Eggs by Shannon Purdy Jones

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close-up of a black spot on a butterfly wing

My partner finds her on the kitchen floor. He’s gone downstairs to start the coffee, the sun a weak ember through the tree line out the window. Her clay brown body would have blended in with the tile if not for black and gold eyes glaring up from her wings in accusation. A Polyphemus moth, she’s as big as my open palm, all shimmering bronze fuzz with glints of crimson and blue-black in the flat florescent light. I know she’s female by her swollen abdomen, gravid and cumbersome with the hope of new life.

We scoop her onto a piece of junk mail. There’s no panic or flurry of downy wings as we ease her onto a glossy ad for auto refinancing. She comes willingly, slow steps on stout legs. We carry her out onto the back deck, hopeful that the new sun’s warmth will get her moving. I pretend I don’t know that adult moths don’t have mouth parts. She can’t eat to renew herself after her ordeal. At this stage her body is good for only one thing.

I nearly bled out when my son was born. For hours there was no baby and then he was, wailing and impossibly alive nuzzled on my chest. That’s the moment we were supposed to bond, the moment that’s supposed to mean we were out of the woods. With each painful prick and pull of swelling belly and rearranged organs a mother learns new fears by heart for that fragile flicker growing inside, anxieties collected and counted like talismans against the unthinkable. The one amulet I never thought to add to my months-long string of worries: that he could be born whole and strong while I was the one who slipped away. Before, I’d imagined life leaves us in a trickle, ebbing like a drying up streambed. Really it’s a gush, a torrent of mortal red and blaring monitors as your baby’s warmth is snatched from your skin and your head lolls cold to one side, life draining away from the same place it begins.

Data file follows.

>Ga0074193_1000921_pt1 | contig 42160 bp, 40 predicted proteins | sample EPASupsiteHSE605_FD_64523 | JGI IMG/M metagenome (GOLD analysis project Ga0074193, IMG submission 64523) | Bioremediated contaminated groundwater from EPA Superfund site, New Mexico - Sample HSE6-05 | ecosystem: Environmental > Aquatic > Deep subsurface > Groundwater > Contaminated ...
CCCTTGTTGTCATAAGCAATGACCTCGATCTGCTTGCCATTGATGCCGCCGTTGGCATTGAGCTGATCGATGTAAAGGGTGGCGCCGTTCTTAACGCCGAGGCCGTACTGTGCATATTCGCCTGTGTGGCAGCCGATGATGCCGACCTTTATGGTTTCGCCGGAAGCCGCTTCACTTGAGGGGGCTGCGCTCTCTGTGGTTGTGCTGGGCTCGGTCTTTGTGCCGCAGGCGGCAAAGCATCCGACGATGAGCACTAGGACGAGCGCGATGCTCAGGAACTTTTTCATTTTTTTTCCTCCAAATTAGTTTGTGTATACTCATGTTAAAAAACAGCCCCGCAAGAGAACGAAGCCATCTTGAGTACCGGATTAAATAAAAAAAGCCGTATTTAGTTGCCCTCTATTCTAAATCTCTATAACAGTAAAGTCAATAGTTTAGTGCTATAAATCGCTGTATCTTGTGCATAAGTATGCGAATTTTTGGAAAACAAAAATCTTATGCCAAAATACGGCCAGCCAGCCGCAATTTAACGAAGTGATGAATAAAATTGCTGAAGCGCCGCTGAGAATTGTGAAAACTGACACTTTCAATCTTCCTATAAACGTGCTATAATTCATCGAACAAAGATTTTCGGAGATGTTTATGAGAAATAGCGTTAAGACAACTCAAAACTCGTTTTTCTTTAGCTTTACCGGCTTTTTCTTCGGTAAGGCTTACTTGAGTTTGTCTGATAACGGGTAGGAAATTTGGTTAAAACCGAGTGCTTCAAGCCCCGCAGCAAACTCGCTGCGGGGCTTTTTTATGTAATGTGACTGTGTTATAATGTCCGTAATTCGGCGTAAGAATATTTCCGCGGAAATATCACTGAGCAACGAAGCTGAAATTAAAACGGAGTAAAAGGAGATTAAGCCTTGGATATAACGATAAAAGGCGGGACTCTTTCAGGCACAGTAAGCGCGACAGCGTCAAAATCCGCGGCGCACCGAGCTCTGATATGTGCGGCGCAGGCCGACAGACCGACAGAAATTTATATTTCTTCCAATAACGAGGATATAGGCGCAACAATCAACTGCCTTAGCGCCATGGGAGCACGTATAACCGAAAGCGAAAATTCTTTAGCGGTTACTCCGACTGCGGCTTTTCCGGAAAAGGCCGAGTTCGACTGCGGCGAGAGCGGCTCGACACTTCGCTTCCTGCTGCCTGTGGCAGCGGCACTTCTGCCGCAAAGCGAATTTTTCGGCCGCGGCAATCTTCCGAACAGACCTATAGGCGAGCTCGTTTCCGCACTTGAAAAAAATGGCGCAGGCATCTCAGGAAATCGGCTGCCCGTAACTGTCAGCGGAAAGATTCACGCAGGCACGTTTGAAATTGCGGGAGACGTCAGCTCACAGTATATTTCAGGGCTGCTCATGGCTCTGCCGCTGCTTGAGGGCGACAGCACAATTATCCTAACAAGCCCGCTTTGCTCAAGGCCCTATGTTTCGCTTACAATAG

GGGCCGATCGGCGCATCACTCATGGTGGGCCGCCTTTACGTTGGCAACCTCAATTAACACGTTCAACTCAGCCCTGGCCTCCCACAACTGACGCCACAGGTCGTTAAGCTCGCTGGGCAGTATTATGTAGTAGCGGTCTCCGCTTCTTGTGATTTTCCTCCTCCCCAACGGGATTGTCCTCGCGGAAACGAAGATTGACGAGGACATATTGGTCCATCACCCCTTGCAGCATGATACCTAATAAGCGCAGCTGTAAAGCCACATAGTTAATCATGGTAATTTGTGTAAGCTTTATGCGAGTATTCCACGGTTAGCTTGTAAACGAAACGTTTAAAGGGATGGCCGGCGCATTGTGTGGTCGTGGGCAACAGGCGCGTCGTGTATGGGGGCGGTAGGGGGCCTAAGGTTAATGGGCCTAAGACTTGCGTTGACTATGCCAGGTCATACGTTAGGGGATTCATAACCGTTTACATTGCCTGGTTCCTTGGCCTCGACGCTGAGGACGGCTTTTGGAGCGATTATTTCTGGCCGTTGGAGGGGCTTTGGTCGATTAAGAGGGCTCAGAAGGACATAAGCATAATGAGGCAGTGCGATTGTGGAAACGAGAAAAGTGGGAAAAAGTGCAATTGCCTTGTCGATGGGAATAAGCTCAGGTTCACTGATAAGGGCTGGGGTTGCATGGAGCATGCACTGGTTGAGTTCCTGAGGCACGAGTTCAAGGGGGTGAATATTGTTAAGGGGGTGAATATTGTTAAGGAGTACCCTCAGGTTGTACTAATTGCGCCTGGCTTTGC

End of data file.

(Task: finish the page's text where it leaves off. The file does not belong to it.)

In the afternoon the house is quiet. I carry my reheated leftovers to the kitchen table and try not to look out the window. She’s still there exactly as we left her, the only sign of life the slow opening and closing of wings.

I’m gathering up my empty lunch dishes when I notice them: tiny cream-colored discs coated in a rusty goo clustered on the blinds. I swipe one clump with a rag and the eggs scatter like beads across the wood floor. I didn’t expect them to be hard—new life so often comes soft and vulnerable—but they’re smooth and cool as cabbage seeds against my palm.

My second child entered the world with much less cataclysm. This time, the doctor said, we knew to prepare for the worst. This time I held my daughter the entire hour it took to stop my hemorrhage. She screamed and thrashed and I stuffed a nipple in her mouth. She curled her fragile heartbeat into mine as the doctors worked to keep me with her. They told me she would be my last, that my treasonous body would not survive another birth. It’s fine, I told them. Two is enough, or maybe two too many looking out onto a future with more people than trees. That’s what I tell myself when the leaves burn crimson and shed away like each month’s gory evidence of life that never was, and for me, never will be again.

These eggs won’t become moth life, no matter how protective their casings. That’s what I tell myself as I vacuum them up. They weren’t laid on green leaves larvae could hatch and devour. Even if she’d never been trapped in our kitchen it’s late in the year for offspring. The nights hint at the coming cold, the plants on which her babies might have nursed dying back to brown stalks.

When I finish cleaning I go back to the window. I can’t tell if the occasional jerk in her wings is death throes or the wind tilting her lifeless body. The hard round pellets at the bottom of my trash can were her last great act, the future laid in a panic on sterile white blinds.

Meet the Contributor

Shannon Purdy JonesShannon Purdy Jones is a bisexual writer and co-owner of Scuppernong Books in Greensboro, North Carolina. An avid believer in the value of literary community, she is a member of the North Carolina Writer’s Network, and also helps coordinate school/author experiences with Greensboro Bound Literary Organization’s Authors Engaging Students program.

When not writing she can be found growing vegetables in the front yard and perplexing the neighbors. She lives in central North Carolina with her partner and children.

Image Credit: Flickr Creative Commons/Mel Bramble

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